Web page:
Resources  
     
     
     
     
 
   

WALKING FOR THE HEALTH OF IT

Before starting any kind of an exercise program you should have a complete physical in order to ensure you have no health reasons preventing you from exercising. This is especially true if you have a family history related to heart problems. In addition to the physical, it is wise to have a stress test. The stress test can determine two things: it gives you reasonable assurances of a healthy heart, and it can give you a reasonable number to use for your maximum heart rate. Having that information in hand allows you to determine percentages of effort, which will play a role in scheduling the types of daily exercises (intensity level) you want or need.

There is another way to determine your maximum heart rate. Simply take 220 minus age for men, and 226 minus age for women. This is not the best way, but it will give you a rough idea and will work fine for a walking program.

If you are going to do your exercising by using the maximum heart rate, then you will need a heart rate monitor. Having a heart rate monitor is the best and easiest way to determine where you are at any given time you are doing your exercising. You can take your own pulse, but this is very difficult to do, and unless you have a lot of experience you will have to stop and take it. The instant you stop, your heart rate drops very quickly. Trust me, a monitor is the best way to go. The cost for a monitor is about $120.00-$140.00. You can get a really fancy one that will take a rocket scientist to figure out, but unless you are really into that kind of thing I wouldnšt suggest it.

Now you have determined your maximum heart rate, and you have a monitor. Where do we go from here? Let's give you some percentages of maximum heart rate (MHR) that will tell you where you should be for a specific workout and on what days:

  • 50-60 % 30-45 minutes daily. This is a comfortable pace that will build long-term health and well-being. These are easy health walks. These would also be considered as recovery days.

     

  • 60-70 % of maximum heart rate (MHR) 45-60 minutes daily. This is a brisk pace. You can still carry on a conversation. In this percentage range you will burn the calories a little faster and allow your body to draw on fat stores for energy (fuel). This is a nice weight control walk.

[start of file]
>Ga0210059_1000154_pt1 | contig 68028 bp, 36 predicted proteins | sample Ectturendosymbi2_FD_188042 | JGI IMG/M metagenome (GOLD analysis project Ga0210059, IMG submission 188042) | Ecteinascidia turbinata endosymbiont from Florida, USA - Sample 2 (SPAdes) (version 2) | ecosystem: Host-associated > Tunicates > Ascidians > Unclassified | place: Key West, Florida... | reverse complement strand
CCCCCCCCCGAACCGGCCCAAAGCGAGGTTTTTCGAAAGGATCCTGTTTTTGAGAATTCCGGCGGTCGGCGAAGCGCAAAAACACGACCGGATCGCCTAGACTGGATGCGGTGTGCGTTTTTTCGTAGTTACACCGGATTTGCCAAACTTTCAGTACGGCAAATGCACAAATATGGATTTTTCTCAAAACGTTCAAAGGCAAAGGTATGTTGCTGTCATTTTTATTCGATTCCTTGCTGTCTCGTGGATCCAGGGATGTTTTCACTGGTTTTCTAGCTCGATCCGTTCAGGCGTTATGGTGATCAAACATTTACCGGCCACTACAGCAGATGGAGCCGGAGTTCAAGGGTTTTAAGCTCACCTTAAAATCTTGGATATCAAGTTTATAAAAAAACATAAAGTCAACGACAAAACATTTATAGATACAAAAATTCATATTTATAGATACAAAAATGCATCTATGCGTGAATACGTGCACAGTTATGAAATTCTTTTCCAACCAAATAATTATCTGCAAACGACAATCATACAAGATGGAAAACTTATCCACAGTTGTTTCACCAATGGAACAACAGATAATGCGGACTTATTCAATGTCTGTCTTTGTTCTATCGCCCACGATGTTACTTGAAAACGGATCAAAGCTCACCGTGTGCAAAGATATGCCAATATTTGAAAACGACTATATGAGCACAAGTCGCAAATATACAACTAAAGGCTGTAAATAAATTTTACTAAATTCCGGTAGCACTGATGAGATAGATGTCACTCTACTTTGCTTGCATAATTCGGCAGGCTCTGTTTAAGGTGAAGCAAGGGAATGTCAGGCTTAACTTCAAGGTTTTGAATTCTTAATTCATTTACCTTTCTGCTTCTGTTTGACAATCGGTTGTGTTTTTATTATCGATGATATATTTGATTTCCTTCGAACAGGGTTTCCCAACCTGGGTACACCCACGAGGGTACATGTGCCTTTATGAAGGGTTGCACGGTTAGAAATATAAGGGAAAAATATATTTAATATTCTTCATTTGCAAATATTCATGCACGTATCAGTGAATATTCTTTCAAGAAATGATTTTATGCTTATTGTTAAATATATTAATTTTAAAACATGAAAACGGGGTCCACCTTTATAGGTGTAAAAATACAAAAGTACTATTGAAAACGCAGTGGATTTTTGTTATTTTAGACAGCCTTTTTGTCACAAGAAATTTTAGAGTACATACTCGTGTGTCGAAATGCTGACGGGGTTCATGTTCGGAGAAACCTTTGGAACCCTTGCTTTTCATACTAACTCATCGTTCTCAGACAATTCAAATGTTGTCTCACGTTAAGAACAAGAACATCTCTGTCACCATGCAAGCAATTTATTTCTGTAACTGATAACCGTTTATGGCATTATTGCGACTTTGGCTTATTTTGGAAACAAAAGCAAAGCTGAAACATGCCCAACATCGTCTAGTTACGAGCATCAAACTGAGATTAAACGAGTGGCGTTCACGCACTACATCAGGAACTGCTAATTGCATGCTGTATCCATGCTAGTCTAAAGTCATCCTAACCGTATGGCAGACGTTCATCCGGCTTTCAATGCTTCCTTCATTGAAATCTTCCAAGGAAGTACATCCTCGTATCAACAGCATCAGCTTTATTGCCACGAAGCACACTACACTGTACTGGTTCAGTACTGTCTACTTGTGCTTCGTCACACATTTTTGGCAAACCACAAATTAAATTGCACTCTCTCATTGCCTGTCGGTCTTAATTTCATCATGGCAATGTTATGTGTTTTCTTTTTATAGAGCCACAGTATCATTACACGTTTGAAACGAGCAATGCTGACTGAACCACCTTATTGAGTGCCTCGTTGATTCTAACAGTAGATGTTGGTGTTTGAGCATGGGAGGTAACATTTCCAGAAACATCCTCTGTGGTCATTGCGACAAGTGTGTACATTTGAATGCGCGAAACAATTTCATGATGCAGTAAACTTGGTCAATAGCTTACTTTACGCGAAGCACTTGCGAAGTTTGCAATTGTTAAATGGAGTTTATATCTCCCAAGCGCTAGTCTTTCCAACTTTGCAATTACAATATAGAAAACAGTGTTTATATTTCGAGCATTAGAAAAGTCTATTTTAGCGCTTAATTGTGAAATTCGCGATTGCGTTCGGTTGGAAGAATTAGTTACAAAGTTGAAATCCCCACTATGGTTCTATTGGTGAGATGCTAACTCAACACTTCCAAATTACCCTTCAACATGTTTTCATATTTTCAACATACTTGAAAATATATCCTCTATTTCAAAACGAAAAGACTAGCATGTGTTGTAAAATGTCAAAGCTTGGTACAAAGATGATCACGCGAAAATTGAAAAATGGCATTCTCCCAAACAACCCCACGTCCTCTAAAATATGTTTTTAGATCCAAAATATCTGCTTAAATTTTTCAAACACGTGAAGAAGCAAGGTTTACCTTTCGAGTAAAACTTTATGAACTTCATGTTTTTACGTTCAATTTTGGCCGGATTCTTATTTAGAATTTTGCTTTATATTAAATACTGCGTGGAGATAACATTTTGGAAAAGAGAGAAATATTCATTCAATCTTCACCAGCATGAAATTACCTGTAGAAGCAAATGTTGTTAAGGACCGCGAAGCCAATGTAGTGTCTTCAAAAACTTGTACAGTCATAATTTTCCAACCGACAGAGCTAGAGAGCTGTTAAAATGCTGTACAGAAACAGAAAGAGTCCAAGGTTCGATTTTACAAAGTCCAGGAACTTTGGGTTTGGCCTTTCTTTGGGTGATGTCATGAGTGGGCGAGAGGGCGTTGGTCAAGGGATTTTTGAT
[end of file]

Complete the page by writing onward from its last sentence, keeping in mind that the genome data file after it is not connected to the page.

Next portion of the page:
• 65-80 % of maximum heart rate (MHR) for 5-10 miles. In this range you are working on endurance. Build to this range over a period of time with the plan of including a walk walk at the 65-80% range at least once a week. Should you have a goal of walking a race of 3-6 miles or so, then your walk should be about 1 mile longer than the race.

     

  • 70-80 % of maximum heart rate (MHR). Using a time frame of 20-60 minutes, and doing this every other day. This is quick walking and you will notice your breathing, but you should still be able to carry on a conversation though your sentences might be slightly broken. At this percentage of MHR you are improving your aerobic fitness. You should have easy recovery days between these type of days.

     

  • 80-90% of maximum heart rate (MHR). No more than 40-50 minutes in this range. You are now into some very quick paced walking where breathing is going to become labored, conversation will, in all likelihood, be very limited. You may even have to do the walking in a race walking form, or slow jog.

There is also another way to determine where you are in your intensity level of exercise. This method is very simple and yet effective. It is called ŗperceived effort.˛ This does not require a heart rate monitor, nor does it require taking your pulse. You simply go by feel:

If you walk a very comfortable pace, and you feel like you could go on forever with your walk and conversation, you are aerobic and in the #1 & #2 of what I have mentioned, but closer to the 1.

If you are walking comfortably and still feel like your talking is not labored, but you do feel you are walking pretty good, you are in the #2 and possibly edging towards what is called the Lactate Threshold range, as #3 is the beginning of it.

When your walking starts to feel somewhat labored, and conversation is becoming the same, you are now at # 4 and heading towards #5. You are into the Lactate Threshold range, headed towards the anaerobic at level #5.

So, what do we mean by Aerobic, Lactate Threshold and Anaerobic? These are just buzz words for saying:

Aerobic-----------------With oxygen.